Master of Science
Pathology and Laboratory Medicine
Poon, Art F.Y.
The persistent latent reservoir of long-lived cells carrying integrated HIV DNA is the source of reinfection upon treatment interruption, and a primary focus for cure research. The reservoir is difficult to study because these cells are relatively rare or located in tissues that are difficult to sample. Sequencing proviral DNA in the latent reservoir is an important source of information about reservoir establishment and persistence, especially from the presence of identical (clonal) sequences. I evaluated the relationship between select measures of these clonal sequences and drivers of reservoir persistence, e.g., clonal expansion, by implementing a simulation model of within-host HIV dynamics in actively and latently infected cells. I implemented a discrete event simulation in the R package treeswithintrees, with four populations of cells corresponding to active, latent, replenishment and death compartments. To simulate molecular evolution on the resulting trees, I collapsed branches representing infected cells in a latent state and ran the program INDELible with parameters calibrated to HIV-1 on a representative env sequence. I propose a new clonality statistic (pairwise clonality) that can capture the genetic diversity of a sample with less information loss. I then evaluated the response of two clonality statistics used in literature (the proportion of identical sequences, Gini coefficient) and my proposed clonality statistic (number of identical pairwise comparisons) to changes in simulation parameter values by fitting a General linear Model (GLM). I found that the former clonality statistics were not as robust as the proposed pairwise clonality score. In addition, there were significant associations between clonality statistics and simulation parameters. Finally, I implemented a particle filtering method to evaluate non-linear relationships between simulation parameters and the clonality scores.
Summary for Lay Audience
Human Immunodeficiency Virus (HIV) is a disease with significant social and economic burden without a cure – it is currently manageable through combination Antiretroviral Therapy (cART). However cART is unable to remove viruses that have inserted themselves into the DNA of host cells (the latent reservoir). The latent reservoir is relatively stable and long lasting and is a source of re-infection if cART is halted, or otherwise made ineffective. The latent reservoir is difficult to study in humans for various reasons. Therefore, simulations can be helpful to study the evolution & dynamics of HIV within a host. I created a simulation framework "simclone" that can simulate within-host evolution of HIV. Events of evolutionary significance during the course of an HIV infection were simulated: acute infection, cART initiation and chronic infection. These simulations are then used to simulate evolution on a HIV-1 sequence. Clonality statistics (i.e. how many sequences in a sample are identical) are used to understand the latent reservoir, but the commonly used statistics (proportional clonality, GINI coefficient) have significant drawbacks. I propose the "pairwise clonality" statistic as a response to this issue. I then analyze the simulation model to see if any parameter values (e.g. infection rate) are associated with increased clonality scores for each of the metrics. I then implement a particle filtering method to attempt simulation parameter estimation based on clonality score. The results shown in this work i) provide a framework for simulating within-host evolution that enables specific hypotheses testing ii) proposes a clonality statistic that has better statistical properties than existing measures iii) highlights the difficulties in using particle filtering for parameter estimation.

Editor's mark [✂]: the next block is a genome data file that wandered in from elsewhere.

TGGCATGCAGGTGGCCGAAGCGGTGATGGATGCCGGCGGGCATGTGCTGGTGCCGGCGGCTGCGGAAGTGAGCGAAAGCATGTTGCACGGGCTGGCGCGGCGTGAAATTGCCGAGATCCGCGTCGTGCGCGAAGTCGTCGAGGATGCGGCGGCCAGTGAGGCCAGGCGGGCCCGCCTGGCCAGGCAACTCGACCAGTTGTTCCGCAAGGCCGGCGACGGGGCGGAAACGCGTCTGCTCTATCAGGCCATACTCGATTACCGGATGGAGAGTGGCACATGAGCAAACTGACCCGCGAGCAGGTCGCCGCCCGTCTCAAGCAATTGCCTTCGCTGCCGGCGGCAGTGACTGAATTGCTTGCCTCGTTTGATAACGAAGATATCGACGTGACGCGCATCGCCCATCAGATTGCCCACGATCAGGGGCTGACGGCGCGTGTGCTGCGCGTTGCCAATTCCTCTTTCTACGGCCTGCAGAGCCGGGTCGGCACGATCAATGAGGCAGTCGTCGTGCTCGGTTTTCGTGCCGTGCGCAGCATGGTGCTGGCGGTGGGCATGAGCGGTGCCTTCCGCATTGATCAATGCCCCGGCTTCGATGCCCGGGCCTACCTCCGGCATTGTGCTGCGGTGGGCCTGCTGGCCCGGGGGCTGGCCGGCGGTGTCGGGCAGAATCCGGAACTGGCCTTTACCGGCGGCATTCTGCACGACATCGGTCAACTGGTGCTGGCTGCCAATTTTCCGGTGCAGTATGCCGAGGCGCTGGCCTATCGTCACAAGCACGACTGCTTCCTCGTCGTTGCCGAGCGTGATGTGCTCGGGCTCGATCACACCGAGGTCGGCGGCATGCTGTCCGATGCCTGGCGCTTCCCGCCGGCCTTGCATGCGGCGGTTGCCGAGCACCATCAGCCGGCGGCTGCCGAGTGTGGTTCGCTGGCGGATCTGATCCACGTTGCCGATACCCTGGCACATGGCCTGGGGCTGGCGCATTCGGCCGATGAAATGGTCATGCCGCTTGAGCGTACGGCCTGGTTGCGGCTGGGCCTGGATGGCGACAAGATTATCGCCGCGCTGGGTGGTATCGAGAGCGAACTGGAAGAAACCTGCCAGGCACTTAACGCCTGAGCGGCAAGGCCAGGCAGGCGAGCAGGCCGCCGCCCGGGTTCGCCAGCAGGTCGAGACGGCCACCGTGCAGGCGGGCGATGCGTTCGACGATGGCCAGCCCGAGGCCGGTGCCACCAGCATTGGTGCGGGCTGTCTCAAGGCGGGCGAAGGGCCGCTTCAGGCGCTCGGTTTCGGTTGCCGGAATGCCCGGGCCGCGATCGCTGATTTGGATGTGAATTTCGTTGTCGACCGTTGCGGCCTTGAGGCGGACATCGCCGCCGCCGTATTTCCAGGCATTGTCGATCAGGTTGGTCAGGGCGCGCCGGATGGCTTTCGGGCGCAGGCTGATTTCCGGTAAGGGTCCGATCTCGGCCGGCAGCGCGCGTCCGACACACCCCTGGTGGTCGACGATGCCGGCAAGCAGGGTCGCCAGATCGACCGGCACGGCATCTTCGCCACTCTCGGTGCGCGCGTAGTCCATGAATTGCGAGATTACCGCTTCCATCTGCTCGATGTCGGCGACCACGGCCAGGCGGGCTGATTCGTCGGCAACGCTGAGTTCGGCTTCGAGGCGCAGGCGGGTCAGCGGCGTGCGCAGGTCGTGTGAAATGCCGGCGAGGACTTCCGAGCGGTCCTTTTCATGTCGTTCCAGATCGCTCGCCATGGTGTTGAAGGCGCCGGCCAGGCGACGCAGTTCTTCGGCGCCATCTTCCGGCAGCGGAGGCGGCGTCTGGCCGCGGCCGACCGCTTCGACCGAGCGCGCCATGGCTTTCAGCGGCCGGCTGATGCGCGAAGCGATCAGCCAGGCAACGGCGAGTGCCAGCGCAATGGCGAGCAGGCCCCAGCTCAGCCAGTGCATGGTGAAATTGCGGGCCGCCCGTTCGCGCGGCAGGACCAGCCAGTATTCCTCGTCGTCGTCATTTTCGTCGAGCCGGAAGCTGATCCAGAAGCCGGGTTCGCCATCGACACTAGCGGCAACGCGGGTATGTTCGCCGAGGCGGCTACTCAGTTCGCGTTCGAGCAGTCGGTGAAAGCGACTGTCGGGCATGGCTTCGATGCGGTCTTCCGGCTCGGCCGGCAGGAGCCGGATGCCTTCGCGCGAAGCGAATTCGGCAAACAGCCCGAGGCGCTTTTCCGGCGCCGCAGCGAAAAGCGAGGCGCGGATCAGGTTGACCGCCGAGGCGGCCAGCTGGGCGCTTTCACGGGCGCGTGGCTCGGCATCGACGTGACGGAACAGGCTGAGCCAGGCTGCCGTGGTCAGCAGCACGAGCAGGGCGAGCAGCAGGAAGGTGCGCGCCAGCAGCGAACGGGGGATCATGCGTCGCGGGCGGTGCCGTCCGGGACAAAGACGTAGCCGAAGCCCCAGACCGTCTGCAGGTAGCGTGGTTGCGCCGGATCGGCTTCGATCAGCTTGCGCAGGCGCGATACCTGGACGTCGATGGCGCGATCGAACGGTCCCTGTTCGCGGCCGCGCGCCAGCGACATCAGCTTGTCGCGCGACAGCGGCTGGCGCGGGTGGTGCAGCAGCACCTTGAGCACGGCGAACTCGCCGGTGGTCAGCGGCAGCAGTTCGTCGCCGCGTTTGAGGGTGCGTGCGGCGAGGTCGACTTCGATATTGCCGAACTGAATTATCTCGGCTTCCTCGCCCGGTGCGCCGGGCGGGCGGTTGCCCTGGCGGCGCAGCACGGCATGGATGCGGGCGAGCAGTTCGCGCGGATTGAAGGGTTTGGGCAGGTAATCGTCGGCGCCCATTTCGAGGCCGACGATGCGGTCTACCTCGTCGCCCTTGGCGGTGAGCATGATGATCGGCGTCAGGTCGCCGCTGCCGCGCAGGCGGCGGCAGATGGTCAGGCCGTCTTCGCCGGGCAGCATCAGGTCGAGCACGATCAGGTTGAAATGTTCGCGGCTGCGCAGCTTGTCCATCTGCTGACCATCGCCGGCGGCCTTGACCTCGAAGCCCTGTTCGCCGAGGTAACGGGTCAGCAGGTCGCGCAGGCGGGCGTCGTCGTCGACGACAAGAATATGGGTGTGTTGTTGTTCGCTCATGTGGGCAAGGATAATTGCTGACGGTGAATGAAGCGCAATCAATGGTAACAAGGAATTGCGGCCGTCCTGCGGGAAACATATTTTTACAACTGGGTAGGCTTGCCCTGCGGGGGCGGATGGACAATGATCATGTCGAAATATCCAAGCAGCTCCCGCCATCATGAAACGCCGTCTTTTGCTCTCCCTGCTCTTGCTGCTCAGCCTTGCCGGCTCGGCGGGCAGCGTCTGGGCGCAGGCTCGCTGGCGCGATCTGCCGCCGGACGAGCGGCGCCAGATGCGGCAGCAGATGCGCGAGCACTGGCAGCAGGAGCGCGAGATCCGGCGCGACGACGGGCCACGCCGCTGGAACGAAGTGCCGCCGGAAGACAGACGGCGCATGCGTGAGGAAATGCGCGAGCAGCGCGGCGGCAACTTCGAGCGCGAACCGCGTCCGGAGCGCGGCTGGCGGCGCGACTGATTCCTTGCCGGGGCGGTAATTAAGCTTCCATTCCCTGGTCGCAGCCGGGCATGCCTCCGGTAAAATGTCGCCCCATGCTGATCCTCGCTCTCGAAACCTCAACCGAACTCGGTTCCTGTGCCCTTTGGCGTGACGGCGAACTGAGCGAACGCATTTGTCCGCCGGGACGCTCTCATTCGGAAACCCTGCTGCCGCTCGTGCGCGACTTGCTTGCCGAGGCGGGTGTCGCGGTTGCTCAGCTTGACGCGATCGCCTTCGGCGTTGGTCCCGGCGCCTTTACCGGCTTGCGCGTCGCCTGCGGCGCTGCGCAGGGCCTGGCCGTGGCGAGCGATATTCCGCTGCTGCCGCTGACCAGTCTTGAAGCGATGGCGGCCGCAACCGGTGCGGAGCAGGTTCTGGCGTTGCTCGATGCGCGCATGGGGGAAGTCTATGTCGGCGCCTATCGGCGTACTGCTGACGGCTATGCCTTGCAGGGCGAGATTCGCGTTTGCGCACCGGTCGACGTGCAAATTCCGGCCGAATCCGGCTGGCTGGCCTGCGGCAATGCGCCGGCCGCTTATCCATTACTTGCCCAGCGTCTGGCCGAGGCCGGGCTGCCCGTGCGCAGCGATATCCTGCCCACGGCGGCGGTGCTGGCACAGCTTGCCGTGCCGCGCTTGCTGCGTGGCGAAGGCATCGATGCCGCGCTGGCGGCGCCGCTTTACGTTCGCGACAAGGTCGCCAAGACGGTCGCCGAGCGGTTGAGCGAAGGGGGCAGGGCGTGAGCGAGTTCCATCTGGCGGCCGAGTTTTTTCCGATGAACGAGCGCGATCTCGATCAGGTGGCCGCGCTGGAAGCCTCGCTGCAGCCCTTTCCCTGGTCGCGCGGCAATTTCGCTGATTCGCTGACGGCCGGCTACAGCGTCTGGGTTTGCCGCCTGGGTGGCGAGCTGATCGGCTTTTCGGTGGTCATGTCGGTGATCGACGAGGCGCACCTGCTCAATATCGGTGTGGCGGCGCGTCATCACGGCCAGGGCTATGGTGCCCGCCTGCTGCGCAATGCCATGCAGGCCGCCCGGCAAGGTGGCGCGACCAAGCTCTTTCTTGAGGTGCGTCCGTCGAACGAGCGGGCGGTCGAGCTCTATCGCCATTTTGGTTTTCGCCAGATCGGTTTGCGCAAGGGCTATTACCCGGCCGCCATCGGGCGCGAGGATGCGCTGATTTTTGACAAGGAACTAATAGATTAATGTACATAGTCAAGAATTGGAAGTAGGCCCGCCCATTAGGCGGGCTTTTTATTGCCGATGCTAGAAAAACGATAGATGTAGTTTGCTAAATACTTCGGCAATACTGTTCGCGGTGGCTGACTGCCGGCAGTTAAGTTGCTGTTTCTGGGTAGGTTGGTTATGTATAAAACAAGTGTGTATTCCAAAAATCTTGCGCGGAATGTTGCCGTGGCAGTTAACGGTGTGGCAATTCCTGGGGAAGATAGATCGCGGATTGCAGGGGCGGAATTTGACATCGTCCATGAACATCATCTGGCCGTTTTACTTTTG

Wong, Emmanuel, "Capturing Within Host HIV-1 Evolution Dynamics Using Simulation Methods" (2022). Electronic Thesis and Dissertation Repository. 8901.